No Such Thing as a Free Lunch?

By Emily Leach

The internet is not free. Trust that if you’re online and you’re not paying money to visit the site you’re on (and most often this is true even when you are) you are paying with your data.

Think of it as a barter economy — you get the benefit of the website or app in exchange for that company getting your data. And, if you think about it, that’s a pretty sweet deal for you — the internet is amazing! The problem with this agreement is that it has largely happened outside the awareness of the consumers whose data is the currency driving the engine. And as more consumer data is generated and collected and ways to monetize that data evolve and multiply, that tradeoff has increasingly advantaged companies over consumers.

“Notice and choice” has been the modus operandi of privacy for many years now. However, “notice” has almost always meant bury your data practices in a 5,000-word privacy notice full of ambiguities and legalese that no one ever reads. And “choice” has frequently meant, if you don’t like what we do with your data, you don’t have to use our site. This is particularly true in the U.S., where there is no overarching privacy law like there are in many other countries.

Recently, Apple announced that its latest release provides consumers a new and improved version of notice and choice: App Tracking Transparency, or ATT. After installation of the newest iOS, iPhone users will see a pop-up whenever they open an app that wants to access their “Identifier for Advertisers,” also known as IDFA. The pop up will ask them if they want to opt in to allow the app to track them using these identifiers. So, what does a failure to opt in to this tracking mean for the companies doing the tracking? It means a lot of the information they use to deliver, target, re-target and measure the effectiveness of ads will be unavailable to them. Unsurprisingly, this opt-in mechanism has many app providers up in arms.

Apple has long talked about privacy as a human right and has consistently made strides to provide more transparency and real choice to its users. This latest example provides more transparency and increases the awareness of consumers as to how their data is accessed and used. Additionally, an opt-in mechanism (as opposed to opt-out) forces the consumer to make a choice — meaning the common practice of setting the default to track consumers is no longer the case. This is best privacy practice and aligns closely with the privacy-by-default concept that exists in today’s stronger privacy laws. All of these things are good for consumers.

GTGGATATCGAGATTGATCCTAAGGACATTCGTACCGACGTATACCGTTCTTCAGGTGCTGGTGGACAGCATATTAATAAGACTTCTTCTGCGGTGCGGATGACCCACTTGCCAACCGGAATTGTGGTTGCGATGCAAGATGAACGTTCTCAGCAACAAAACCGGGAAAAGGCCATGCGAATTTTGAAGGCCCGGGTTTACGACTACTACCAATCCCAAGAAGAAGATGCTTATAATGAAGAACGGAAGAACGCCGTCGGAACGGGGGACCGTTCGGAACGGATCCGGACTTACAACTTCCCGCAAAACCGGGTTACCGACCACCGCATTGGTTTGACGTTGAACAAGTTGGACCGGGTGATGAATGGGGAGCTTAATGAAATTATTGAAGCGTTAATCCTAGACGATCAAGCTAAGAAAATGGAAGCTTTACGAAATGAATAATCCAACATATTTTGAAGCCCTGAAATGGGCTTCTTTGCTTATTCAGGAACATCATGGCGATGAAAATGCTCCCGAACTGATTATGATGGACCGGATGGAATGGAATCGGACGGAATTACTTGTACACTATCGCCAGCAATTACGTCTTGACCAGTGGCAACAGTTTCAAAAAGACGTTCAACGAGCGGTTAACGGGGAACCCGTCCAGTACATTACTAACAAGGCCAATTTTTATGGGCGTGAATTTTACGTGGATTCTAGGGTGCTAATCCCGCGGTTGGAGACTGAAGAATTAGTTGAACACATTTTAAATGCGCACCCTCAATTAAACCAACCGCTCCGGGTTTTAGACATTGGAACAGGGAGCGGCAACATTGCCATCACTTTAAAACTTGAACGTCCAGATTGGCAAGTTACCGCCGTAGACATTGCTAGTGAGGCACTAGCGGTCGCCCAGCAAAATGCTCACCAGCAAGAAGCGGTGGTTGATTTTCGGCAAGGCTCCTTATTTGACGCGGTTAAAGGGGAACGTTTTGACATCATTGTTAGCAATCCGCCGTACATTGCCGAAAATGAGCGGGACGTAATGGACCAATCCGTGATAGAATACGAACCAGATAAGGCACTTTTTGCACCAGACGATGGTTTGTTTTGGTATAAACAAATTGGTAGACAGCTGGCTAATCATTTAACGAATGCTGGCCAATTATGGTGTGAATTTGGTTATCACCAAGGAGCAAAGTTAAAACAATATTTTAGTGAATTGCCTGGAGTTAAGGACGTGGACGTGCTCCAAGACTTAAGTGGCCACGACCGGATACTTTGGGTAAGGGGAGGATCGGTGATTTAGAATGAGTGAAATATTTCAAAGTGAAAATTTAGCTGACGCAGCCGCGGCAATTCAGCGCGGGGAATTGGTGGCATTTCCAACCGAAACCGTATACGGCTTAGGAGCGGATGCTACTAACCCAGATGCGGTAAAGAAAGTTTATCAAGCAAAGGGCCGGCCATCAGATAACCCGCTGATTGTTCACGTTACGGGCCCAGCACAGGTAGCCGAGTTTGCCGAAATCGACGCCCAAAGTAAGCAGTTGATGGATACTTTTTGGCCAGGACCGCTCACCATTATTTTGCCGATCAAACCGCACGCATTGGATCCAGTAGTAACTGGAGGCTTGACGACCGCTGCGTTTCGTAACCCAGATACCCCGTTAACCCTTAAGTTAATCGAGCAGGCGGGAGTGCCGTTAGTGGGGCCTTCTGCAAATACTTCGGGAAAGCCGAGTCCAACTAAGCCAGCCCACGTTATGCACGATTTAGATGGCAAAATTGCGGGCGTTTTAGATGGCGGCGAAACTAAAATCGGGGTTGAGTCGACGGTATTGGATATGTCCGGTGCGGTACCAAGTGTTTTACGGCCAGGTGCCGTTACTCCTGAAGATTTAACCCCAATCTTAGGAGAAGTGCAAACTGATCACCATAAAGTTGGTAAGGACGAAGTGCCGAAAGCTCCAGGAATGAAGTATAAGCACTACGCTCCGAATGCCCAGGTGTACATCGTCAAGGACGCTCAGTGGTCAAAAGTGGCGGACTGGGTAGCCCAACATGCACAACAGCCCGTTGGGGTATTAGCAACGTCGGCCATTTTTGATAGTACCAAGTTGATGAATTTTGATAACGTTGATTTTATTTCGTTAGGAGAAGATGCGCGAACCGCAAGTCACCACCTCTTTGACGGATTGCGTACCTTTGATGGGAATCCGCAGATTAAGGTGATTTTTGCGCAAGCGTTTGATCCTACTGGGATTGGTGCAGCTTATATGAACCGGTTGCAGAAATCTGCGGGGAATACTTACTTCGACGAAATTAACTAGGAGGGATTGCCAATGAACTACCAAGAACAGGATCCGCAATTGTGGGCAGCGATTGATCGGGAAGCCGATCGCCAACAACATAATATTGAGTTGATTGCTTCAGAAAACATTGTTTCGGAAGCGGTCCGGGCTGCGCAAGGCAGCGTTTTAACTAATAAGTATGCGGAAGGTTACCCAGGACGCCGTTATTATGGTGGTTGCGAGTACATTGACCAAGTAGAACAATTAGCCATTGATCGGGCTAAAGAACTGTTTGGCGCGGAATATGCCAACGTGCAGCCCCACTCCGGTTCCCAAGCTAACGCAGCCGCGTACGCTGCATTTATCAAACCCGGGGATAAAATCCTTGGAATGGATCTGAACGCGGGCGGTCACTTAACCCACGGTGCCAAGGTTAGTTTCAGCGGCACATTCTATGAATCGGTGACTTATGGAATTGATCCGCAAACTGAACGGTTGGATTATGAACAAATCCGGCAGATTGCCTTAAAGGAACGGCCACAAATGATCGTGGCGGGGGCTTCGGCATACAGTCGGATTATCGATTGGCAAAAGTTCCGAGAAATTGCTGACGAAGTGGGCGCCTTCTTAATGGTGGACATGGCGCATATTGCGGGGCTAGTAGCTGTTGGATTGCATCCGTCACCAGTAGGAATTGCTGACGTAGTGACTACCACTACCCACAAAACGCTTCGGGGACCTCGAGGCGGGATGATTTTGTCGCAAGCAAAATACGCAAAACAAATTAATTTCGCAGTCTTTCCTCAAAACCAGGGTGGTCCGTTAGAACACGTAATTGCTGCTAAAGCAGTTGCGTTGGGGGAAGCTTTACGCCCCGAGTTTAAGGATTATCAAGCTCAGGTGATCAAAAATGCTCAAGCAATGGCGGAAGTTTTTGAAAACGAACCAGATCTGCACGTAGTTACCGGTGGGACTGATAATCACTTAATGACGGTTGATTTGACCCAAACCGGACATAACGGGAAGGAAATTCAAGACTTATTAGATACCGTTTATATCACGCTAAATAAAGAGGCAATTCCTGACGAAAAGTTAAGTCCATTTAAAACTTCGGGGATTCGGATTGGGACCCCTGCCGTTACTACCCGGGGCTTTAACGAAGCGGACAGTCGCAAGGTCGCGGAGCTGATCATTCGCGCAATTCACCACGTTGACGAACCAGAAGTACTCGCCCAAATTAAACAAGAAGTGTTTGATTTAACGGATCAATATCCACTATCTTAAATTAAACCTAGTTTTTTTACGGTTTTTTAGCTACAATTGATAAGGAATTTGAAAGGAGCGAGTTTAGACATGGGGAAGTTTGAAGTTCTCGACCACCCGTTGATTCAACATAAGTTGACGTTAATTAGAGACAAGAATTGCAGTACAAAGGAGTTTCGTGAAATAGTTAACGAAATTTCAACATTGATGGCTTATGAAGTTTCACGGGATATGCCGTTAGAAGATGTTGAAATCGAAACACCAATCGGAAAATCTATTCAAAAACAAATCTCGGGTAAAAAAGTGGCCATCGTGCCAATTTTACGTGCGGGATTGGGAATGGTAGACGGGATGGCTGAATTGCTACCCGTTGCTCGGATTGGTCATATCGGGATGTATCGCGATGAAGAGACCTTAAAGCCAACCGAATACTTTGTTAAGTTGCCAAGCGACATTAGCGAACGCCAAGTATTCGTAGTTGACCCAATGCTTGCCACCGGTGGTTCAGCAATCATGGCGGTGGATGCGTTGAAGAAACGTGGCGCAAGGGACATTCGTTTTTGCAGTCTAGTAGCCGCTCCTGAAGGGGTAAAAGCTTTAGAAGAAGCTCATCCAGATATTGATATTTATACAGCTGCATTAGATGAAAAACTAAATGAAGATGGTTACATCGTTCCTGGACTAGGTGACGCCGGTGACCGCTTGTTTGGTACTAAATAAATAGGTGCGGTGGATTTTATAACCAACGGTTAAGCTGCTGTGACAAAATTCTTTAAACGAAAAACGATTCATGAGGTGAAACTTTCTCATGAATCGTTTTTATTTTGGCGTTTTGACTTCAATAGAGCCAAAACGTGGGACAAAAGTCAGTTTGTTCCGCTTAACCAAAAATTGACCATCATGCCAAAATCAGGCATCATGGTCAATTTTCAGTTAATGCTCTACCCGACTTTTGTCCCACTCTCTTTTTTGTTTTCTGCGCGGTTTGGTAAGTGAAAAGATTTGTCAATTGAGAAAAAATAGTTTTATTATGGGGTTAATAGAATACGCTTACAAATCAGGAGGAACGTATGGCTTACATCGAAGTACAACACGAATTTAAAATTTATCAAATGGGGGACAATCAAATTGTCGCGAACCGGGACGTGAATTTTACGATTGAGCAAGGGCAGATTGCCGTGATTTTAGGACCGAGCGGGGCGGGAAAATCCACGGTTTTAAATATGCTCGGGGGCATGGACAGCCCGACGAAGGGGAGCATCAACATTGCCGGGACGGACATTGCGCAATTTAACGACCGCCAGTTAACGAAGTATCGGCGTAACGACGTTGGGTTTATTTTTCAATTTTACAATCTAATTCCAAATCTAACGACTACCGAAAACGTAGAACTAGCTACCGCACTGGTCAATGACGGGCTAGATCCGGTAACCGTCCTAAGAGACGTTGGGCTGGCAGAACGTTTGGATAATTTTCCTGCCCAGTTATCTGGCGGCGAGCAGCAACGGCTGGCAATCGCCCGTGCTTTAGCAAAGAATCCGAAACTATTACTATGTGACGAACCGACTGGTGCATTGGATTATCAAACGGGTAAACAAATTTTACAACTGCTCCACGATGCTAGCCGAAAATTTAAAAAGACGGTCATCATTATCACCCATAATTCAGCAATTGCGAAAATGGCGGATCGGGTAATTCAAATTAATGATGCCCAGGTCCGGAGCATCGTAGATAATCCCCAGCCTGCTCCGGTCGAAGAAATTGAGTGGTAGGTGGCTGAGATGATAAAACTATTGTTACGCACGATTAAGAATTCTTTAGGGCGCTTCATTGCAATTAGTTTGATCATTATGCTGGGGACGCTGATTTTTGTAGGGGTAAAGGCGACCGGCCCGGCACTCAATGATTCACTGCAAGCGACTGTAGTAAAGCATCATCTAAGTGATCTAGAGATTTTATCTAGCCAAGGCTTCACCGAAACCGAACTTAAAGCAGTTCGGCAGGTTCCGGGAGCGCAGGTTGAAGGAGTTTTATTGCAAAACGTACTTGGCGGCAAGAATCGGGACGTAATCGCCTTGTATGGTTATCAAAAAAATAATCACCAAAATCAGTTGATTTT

While the IDFA does not contain any personal information, it is device-specific. Every iPhone shipped has a unique IDFA and, unless a user actively changes it, the identifier will stay the same for the life of the device. Because of the long-term nature of this identifier, an IDFA is able to provide loads of information to advertisers collected from all the apps a user has downloaded without revealing personal information — it’s significantly more powerful than using cookies, which are browser-based and finite. Providing iPhone users the ability to control the use of these identifiers is a huge step forward for privacy. However, critics say it may also provide an opportunity for Apple to keep all that tracking for itself.

This was the root cause of an anti-trust lawsuit brought against Apple in France. The Interactive Advertising Bureau France and others claimed that because of Apple’s dominant position in the marketplace, its actions to hobble other companies’ ability to track consumers amounted to an antitrust violation. Their assertion was that Apple would significantly diminish others’ tracking abilities while continuing to track users with the powerful IDFA itself. The French Competition Authority did not grant the measures the IAB France et al were requesting but said it will continue to investigate whether Apple will be able to track users more than others can. Apple said in a statement that “The App Store terms and guidelines apply equally to all developers around the world, including Apple.”

The new ATT capabilities are now available to iPhone users, and opt-in rates are expected to be low. Apps that don’t have the capabilities to comply risk being kicked out of the app store.

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